Press "Enter" to skip to content

Support Missouri Workers: Override the Right To Work Veto


By John A. Tatom*

Governor Jay Nixon’s Labor Day message was “Today, with our economy driven by the strength of the middle class, giving workers the freedom to make their own voices heard is more important than ever before.” In his archaic view, this means continuing state sponsorship of mandated union fees, paid by unwilling workers who otherwise cannot work. The strength of our workforce and middle class are dependent not on the exploitation of workers by unions with their hands in workers pockets, but truly on freedom. And in states that recently allowed Right-To-Work (Indiana, Michigan and Wisconsin) this new freedom allowed previously union supporting workers to leave by the tens of thousands. Most of them had insisted that they supported unions, but when a choice came, they left.

In 2014 in Missouri, 249,000 workers paid for union representation. Based on experience in the three new states, the first-year reduction in union representation was about 12 percent, which suggests only about 30,000 Missouri employees will drop representation in the first year of Right To Work. Today they vocally support union representation; tomorrow they will be gone, happy to be free.

Some opponents complain that Right To Work will deprive employers the right to hire only union workers. They know better. The ability to hire only union workers was outlawed in 1947. It is just as illegal to discriminate against non-union workers as it is to hire only one ethnic, religious or gender group. Well not quite. In half the states, including Missouri, it is still legal to take the income of one group, non-union workers, for the benefit of another, unions, if they wish to work for some employers. In the other half of states, this practice is also illegal. Those are called Right-To-Work states.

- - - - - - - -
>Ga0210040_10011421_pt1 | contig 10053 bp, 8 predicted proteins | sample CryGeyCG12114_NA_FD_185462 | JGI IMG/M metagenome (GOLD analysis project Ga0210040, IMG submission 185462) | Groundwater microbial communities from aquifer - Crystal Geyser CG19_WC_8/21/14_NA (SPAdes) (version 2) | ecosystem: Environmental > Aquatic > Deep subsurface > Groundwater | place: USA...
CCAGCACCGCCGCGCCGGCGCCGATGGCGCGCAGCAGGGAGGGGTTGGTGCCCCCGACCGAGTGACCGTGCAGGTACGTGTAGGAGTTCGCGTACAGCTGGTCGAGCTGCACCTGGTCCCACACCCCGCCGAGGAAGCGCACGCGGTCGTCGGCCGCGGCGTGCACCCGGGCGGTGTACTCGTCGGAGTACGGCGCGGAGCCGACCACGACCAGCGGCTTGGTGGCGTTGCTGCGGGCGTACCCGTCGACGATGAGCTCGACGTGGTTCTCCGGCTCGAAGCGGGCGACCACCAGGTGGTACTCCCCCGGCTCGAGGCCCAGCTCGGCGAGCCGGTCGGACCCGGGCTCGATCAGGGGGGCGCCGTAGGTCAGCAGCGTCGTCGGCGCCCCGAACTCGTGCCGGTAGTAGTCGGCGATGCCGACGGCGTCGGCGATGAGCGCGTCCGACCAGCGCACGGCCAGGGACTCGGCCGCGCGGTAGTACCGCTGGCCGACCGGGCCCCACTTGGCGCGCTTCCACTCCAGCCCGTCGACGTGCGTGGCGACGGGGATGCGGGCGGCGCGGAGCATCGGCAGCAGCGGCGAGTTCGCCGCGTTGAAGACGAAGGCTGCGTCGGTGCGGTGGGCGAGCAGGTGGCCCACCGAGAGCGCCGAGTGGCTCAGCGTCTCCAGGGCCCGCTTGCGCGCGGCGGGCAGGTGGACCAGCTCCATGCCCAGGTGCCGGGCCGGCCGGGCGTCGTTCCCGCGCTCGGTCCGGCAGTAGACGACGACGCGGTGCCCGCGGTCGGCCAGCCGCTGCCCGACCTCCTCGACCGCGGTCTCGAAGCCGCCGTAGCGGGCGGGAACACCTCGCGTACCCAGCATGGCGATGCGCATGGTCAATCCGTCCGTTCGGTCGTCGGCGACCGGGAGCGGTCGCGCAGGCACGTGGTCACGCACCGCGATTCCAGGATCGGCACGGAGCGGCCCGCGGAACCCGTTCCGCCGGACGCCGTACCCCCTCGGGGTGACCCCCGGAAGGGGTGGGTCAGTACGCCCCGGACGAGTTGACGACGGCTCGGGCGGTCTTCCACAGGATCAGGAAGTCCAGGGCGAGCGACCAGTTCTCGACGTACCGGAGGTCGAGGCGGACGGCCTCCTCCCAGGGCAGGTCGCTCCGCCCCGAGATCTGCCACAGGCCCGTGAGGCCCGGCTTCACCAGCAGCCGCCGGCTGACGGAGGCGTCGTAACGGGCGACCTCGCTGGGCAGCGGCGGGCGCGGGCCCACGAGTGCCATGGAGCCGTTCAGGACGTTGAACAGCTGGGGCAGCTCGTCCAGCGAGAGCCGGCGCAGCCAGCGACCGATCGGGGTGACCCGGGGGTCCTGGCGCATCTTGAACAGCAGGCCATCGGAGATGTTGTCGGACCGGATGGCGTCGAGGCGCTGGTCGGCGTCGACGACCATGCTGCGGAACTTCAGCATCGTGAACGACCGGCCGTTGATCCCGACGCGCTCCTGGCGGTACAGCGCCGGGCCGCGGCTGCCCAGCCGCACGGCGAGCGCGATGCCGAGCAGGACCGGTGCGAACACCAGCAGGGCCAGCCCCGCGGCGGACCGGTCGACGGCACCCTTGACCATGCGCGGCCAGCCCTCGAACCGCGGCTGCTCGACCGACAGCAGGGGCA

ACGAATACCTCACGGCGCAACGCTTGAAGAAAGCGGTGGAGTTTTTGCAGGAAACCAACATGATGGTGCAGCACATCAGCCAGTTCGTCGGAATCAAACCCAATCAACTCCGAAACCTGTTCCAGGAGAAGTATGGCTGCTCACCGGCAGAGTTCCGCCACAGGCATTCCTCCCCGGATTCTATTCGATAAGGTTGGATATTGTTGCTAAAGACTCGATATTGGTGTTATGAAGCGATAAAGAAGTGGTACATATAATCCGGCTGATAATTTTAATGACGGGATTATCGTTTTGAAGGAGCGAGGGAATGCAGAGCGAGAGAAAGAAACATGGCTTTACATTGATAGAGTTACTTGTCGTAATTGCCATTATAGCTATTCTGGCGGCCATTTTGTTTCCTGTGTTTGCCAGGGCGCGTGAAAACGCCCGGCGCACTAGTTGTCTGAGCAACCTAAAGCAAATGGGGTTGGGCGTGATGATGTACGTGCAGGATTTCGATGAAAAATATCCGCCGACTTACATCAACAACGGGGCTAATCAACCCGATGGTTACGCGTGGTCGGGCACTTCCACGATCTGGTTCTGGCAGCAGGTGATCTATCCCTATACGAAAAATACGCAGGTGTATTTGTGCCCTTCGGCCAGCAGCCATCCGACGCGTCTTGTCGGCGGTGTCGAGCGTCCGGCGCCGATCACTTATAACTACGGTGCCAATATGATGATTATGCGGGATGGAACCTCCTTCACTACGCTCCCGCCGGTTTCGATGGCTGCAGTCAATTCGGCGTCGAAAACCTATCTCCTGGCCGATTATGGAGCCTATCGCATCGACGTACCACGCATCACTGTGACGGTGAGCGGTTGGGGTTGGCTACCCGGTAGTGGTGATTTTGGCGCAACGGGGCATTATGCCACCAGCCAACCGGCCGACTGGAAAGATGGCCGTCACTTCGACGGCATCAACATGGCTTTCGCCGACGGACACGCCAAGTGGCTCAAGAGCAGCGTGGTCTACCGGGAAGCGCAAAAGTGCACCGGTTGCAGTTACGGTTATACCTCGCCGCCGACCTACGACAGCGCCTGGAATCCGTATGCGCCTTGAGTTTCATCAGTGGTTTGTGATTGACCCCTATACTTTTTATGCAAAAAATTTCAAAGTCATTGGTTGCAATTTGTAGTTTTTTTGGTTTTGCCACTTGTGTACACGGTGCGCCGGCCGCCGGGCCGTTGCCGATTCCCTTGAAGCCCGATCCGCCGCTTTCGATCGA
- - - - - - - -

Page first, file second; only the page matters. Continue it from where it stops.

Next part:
In the three industrial states recently freed from mandatory union fees, workers voted with their feet. They believed they would be better off and they were. Following Right To Work, employment in those states grew 3.5 percent per year (2011 to 2014), double the national growth rate. In Missouri, employment growth was stagnant, less than half the national average. And in those states take-home pay went up immediately and it was subsequently boosted by wage increases. The primary losers from Right To Work are the union bosses, who lost union dues and fees.

A recent study by the Economic Policy Institute finds that workers in Right To Work States earn 3.1 percent less than in Right To Work states. It is biased in several respects that overstate the difference. Taken at face value, however, it contradicts Governor Nixon’s claim “In states that have passed similar laws workers make thousands of dollars less per year.” For a worker making $50,000 the more supportable figure is $1500, not thousands, and after union dues the difference is negligible. For a Teamster, for example, union dues take all but $500 of such a purported gain each year. More importantly, in new Right to Work states people are getting jobs and wage gains.  Not so in Missouri, but that would change with Right To Work.

*John A. Tatom is a retired research official at the Federal Reserve Bank of St. Louis and Fellow at the Institute for Applied Economics, Global Health and the Study of Business Enterprise at Johns Hopkins University in Baltimore.